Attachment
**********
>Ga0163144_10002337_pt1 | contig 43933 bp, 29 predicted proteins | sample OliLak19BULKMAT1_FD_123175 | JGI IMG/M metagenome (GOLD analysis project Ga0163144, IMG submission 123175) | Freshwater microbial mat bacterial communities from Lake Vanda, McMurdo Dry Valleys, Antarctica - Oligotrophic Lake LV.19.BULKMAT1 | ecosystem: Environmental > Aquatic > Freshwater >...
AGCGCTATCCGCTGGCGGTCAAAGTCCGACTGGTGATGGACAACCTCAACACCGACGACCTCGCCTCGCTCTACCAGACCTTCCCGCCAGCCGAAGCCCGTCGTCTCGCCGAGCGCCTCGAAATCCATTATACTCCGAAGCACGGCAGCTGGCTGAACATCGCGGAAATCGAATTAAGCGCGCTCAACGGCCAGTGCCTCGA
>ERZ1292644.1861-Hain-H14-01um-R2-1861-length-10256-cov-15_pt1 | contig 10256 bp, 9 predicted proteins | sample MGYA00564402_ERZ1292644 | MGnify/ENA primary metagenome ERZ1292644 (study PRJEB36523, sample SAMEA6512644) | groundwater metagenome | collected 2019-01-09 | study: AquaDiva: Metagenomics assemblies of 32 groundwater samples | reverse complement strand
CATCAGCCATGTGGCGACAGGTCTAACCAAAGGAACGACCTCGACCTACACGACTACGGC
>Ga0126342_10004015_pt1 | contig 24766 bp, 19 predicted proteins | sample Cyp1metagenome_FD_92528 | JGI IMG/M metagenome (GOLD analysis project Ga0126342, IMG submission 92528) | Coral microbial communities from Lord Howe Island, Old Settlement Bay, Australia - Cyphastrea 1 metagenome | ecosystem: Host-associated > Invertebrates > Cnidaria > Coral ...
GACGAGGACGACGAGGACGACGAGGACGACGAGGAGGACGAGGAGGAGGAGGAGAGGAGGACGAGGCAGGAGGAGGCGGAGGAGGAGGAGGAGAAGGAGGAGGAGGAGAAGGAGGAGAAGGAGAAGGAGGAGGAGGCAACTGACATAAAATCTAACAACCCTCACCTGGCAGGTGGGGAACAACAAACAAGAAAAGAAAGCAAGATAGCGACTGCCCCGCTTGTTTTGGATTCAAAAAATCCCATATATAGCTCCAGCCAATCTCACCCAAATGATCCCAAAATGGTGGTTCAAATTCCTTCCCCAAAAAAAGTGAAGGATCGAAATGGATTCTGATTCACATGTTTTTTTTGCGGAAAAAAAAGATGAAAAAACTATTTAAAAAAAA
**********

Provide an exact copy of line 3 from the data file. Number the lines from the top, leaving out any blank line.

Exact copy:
>ERZ1292644.1861-Hain-H14-01um-R2-1861-length-10256-cov-15_pt1 | contig 10256 bp, 9 predicted proteins | sample MGYA00564402_ERZ1292644 | MGnify/ENA primary metagenome ERZ1292644 (study PRJEB36523, sample SAMEA6512644) | groundwater metagenome | collected 2019-01-09 | study: AquaDiva: Metagenomics assemblies of 32 groundwater samples | reverse complement strand